Energy-saving vigilantes parkour through the streets of Paris at night, switching off any and all wasteful lights that cross their path.
Let’s face it we have reached a point of no return with the climate crisis. Any climate credible climate simulation worth its salt suggests that, regardless of human intervention, the oceans will keep fueling global warming, and sea levels will continue to rise over the next 100 years. Nevertheless, this has not given people cause to abandon all hope entirely. There is still much we (and by ‘we’ I mainly refer to the multi-national companies and nations) can do to reduce the number of deadly carbon emissions that are destroying our delicate climate.
Over the past few months, social media has played host to several climate stunts and protests with the expressed aim of spreading climate awareness during this crucial moment in Earth’s survival. Slices of cake have been pelted at the Mona Lisa, hands have been glued to busy motorways, Van Gogh’s paintings have been forced to drink Campbell’s soup and paint has been smeared on public property. Though these stunts haven’t exactly struck a favorable nerve with the public, it would be a lie to say that they have exactly achieved their aims: any publicity is good publicity.
The latest act of climate upset comes from a pretty unlikely group: parkour athletes. Videos have emerged, revealing parkour runners in Paris turning off shop signs at night. The young French citizens have been caught leaping walls, bounding across streets, and grappling ledges in order to switch off these wasteful bulbs that run throughout the night.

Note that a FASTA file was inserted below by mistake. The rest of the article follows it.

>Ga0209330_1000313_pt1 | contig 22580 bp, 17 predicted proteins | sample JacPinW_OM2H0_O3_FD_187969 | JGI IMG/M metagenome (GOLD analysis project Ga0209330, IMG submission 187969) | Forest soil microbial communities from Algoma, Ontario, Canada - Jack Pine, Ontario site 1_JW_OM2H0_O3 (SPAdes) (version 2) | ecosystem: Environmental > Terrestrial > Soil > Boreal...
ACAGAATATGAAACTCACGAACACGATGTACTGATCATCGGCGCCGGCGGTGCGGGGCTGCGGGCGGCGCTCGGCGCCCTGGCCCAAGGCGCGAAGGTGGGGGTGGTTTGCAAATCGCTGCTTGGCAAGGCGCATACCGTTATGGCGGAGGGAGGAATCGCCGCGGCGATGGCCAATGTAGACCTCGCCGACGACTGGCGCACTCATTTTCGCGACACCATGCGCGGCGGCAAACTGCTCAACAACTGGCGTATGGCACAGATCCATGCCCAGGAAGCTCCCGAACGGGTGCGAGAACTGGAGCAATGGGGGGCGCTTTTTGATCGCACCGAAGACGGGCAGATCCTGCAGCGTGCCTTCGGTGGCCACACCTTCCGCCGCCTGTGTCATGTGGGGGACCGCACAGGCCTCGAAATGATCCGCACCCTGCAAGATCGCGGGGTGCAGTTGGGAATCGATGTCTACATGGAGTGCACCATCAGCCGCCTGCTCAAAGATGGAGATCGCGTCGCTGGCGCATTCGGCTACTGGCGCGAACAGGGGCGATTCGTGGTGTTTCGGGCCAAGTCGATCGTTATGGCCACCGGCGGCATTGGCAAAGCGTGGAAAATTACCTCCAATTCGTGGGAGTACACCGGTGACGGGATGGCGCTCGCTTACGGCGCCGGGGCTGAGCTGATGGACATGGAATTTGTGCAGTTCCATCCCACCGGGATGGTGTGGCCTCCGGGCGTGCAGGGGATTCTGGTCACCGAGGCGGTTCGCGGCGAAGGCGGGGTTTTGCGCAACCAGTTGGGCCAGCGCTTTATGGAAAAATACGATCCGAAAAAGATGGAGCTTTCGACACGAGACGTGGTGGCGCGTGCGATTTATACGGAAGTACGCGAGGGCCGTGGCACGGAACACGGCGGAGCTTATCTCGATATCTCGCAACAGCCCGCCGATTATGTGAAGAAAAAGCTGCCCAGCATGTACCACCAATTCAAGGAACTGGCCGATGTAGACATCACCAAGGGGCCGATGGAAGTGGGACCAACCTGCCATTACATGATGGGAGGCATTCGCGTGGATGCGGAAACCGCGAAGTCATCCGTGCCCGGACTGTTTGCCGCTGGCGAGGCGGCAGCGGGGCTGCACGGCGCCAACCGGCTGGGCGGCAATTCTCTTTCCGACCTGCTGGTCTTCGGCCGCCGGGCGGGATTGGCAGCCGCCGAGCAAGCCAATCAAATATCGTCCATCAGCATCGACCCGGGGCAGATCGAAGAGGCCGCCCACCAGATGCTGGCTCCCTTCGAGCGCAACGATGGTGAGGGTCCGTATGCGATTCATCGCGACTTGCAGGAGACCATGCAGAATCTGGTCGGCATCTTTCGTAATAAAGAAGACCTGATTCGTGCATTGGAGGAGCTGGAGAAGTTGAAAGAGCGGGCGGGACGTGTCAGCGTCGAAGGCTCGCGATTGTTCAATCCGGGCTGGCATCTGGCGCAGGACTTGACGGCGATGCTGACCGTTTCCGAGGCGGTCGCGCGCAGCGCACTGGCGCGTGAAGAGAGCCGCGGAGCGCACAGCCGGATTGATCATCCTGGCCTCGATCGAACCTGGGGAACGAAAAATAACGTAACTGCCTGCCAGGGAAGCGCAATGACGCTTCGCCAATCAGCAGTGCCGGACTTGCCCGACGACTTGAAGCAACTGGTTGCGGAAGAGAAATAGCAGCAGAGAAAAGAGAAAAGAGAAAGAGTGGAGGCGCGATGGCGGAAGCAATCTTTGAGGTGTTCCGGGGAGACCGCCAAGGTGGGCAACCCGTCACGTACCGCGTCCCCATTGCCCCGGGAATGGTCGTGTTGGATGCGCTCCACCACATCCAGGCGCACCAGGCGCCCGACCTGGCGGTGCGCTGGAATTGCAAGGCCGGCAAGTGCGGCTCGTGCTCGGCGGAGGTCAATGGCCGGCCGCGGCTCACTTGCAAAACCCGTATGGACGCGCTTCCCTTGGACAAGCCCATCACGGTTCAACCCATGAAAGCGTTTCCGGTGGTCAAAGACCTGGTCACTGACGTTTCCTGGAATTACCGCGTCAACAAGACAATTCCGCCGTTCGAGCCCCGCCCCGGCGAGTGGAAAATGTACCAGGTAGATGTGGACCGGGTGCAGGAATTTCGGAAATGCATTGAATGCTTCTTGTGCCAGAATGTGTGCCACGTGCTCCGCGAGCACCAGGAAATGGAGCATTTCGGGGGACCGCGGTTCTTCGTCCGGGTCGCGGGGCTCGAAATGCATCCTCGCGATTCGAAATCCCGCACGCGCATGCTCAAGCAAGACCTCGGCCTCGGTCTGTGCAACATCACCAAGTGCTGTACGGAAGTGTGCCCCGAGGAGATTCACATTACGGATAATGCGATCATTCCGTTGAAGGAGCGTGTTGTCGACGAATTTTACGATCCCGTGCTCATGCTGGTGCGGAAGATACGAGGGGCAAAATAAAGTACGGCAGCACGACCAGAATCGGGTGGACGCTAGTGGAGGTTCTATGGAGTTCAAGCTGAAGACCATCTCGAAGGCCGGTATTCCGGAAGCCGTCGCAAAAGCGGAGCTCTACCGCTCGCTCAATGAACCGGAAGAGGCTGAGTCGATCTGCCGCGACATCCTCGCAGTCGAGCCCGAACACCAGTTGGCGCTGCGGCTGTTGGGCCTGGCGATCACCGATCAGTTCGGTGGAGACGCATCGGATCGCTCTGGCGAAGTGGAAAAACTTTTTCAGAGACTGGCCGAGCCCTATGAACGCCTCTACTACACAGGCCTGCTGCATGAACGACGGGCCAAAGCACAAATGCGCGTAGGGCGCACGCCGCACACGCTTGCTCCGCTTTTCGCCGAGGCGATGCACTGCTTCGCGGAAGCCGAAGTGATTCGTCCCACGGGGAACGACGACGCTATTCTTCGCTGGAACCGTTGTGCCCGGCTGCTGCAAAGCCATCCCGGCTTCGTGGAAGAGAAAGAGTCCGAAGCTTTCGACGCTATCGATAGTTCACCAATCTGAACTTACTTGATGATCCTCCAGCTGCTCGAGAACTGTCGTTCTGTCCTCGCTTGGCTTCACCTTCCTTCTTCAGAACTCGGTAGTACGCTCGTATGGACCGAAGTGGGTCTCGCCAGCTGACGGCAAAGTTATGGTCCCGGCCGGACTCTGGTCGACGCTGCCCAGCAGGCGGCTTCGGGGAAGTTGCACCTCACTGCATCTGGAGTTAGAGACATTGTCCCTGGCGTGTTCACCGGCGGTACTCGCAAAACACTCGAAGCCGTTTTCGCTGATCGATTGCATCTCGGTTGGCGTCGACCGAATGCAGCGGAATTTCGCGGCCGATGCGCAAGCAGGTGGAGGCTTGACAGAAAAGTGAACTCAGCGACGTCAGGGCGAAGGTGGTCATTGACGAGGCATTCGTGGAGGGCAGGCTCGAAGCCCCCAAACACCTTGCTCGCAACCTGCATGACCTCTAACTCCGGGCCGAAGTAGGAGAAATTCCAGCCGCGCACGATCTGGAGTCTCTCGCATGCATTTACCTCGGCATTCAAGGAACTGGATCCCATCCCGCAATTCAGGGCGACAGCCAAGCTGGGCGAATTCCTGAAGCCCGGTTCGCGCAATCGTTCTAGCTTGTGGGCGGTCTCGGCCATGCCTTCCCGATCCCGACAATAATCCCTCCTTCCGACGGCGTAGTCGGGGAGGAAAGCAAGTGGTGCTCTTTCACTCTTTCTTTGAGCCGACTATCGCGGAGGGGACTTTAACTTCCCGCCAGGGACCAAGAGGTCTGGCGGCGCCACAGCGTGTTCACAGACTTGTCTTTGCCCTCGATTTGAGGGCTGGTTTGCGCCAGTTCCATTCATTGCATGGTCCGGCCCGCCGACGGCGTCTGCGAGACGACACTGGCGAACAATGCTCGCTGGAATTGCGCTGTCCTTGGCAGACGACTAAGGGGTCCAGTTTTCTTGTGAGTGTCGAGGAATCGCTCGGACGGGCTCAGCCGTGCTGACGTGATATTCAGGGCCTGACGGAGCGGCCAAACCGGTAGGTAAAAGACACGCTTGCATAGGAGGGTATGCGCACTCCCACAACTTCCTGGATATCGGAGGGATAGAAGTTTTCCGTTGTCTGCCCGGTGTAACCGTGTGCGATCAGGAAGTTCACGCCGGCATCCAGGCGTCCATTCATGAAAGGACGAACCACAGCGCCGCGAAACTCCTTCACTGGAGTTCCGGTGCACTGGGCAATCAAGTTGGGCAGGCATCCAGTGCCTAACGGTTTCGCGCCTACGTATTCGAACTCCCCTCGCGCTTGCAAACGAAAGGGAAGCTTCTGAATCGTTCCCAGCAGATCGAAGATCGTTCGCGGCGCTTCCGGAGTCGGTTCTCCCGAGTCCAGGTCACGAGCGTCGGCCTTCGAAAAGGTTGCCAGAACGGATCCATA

part noble, part absurd – these videos have gone viral. The parkour collective, ‘On the Spot’, is attempting to tackle light pollution in the city and curb energy consumption. Watch here:
Unlike their more radical forebears, On the Spot has been praised by some local residents.
However, France has gone to considerable lengths to curb energy consumption, introducing a law in 2013 that forced shops to turn off their signs between 1 am to 6 am or face a fine of €750. Nevertheless, enforcement has been low and many shops still leave their lights on. The parkour collective efforts to become energy-saving vigilantes, hope to inspire change in their neighborhood and shed light (or rather switch it off) on the issues of needless energy consumption.
A lot more work needs to be done if we have any hope of surviving the climate crisis. Energy ministers from EU countries reached a deal on an energy plan on Tuesday 26 July to introduce a voluntary 15 percent reduction in gas consumption across the bloc from now until next spring. Despite positive commitments to climate change on the continent, meanwhile, countries like the UK are still mired in catastrophic fracking and fossil fuel policies that seek to limit renewable energy – leading to a record-breaking heatwave this summer with London literally on fire.